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After a couple more hours of shopping in Lahaina, we took one last look at the beach and then hopped in our car for the airport. The 40-minute drive was too quick and too quiet. Each of us stared out the window at the blue skies and green trees, watching people surf and smile and sunburn. We gazed at people setting up tents and hammocks, dreaming about the day we’d get to come back and do this all over again.

Our flight was set to take off at 9 p.m., so as we sat in our airport chairs, both smiling at the week we’d had and frowning at the week we’d miss, our Hawaiian sun set for a final time.

Then things got weird.

Due to the forward time jump on the flight home, we landed in San Francisco at 5:30 a.m. (2 a.m. Hawaii time) The lack of sleep was apparent instantly and the extremely modern, hipster space that is the San Francisco airport, did not help our condition. It had a yoga room and art deco chairs, a Nalgene bottle fill up station and water conserving faucets in the bathroom. It was all too much for my sleep-deprived brain to handle. Every new convenience I discovered made me want to cry, and after a while, I think it got to my head a little. While buying breakfast, I felt it necessary to wait 5 minutes in one line to buy a banana and 5 minutes in another to buy a muffin. Both restaurants sold both items, but I felt I deserved the best of both worlds.

Important lesson learned: I should probably never move to San Francisco. I don’t think my family would ever see me again. Every phone call they made to me would start with, “I can’t talk right now, I’m getting my knee caps massaged” or “Sorry, can I call you back after hamster yoga?”

Around 6:30, our final flight home to Los Angeles took off and I was awake for approximately 0 minutes of it. Which was impressive compared to the 50-minute nap I took on a 45-minute bus ride home from the airport.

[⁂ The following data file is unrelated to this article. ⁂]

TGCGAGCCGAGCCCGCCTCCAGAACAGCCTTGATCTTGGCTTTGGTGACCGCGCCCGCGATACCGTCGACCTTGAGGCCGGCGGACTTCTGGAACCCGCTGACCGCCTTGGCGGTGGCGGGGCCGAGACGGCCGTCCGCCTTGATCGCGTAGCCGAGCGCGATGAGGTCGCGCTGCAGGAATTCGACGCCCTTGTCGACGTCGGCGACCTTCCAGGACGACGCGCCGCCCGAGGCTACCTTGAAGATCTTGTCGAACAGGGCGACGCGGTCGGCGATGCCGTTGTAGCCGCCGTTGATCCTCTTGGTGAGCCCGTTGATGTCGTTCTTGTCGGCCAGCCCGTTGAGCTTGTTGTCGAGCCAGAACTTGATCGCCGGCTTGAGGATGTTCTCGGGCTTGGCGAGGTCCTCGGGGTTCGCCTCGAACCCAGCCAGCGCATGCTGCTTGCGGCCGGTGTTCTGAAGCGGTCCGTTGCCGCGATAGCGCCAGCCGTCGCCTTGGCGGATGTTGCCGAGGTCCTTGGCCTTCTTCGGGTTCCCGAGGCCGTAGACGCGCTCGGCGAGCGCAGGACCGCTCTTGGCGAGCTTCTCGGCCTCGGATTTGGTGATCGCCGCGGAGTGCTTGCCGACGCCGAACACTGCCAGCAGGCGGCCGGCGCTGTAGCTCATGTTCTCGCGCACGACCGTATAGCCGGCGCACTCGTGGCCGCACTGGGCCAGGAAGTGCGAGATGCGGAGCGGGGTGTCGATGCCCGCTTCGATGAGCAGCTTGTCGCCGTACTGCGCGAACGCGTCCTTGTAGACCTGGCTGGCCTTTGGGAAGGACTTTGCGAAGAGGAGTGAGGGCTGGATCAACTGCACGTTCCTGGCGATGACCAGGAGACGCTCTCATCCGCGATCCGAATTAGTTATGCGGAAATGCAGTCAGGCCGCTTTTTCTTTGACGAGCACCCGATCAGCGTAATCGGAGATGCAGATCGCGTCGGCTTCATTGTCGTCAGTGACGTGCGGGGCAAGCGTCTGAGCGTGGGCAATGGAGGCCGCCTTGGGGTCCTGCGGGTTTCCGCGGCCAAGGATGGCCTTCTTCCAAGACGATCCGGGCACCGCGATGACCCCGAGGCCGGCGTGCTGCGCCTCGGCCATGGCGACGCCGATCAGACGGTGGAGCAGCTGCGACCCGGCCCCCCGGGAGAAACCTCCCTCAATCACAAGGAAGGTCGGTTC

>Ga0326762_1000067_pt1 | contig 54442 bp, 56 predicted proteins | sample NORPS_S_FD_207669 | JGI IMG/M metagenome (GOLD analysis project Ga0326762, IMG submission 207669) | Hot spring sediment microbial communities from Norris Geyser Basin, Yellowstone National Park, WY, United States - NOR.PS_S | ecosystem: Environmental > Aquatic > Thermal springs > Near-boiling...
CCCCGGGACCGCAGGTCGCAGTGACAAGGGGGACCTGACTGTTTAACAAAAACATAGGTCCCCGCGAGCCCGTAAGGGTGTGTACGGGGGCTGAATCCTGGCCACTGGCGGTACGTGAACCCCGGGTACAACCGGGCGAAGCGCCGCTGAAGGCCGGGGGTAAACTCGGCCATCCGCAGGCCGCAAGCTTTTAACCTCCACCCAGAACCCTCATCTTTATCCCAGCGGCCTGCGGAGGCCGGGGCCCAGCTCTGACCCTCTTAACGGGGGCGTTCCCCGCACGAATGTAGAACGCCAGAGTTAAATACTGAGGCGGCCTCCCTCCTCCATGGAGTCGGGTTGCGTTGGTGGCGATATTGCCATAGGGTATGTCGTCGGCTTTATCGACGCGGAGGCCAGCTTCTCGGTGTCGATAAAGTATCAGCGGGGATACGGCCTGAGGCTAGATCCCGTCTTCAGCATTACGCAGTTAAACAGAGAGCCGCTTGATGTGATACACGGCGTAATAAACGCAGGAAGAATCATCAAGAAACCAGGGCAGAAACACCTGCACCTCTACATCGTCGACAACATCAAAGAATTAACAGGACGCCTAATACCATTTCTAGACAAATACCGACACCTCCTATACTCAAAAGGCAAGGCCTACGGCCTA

When we finally walked through our front door, we found that everything was as we left it, and two days later, so were we, all back in our usual routines. And while we we’ve spent our first week back reminiscing on the week we had in paradise, I’m glad to be back in the routine. Weird, I know, but look at this way, the quicker I get back in the routine, the quicker I can start planning the next escape. Which is exactly what I’m going to do.

The Road to Mt. Whitney (Part 4)

I have a white board calendar hanging on the wall in my room that I change at the beginning of every month. I spend a solid 15 minutes marking up all the happenings of each month, studying the days ahead. So it was surreal writing those 9 letters on the third week of the month.

Mt. Whitney.

It was really happening.

With the messy black writing staring back at me, I knew that we had officially entered our last month of training. That being said, this month would have to be given the same amount of respect as the past two, if not more. There was no time to be lazy. There was no time to be tired. Cue the music. IT’S THE FINAL COUNTDOWN.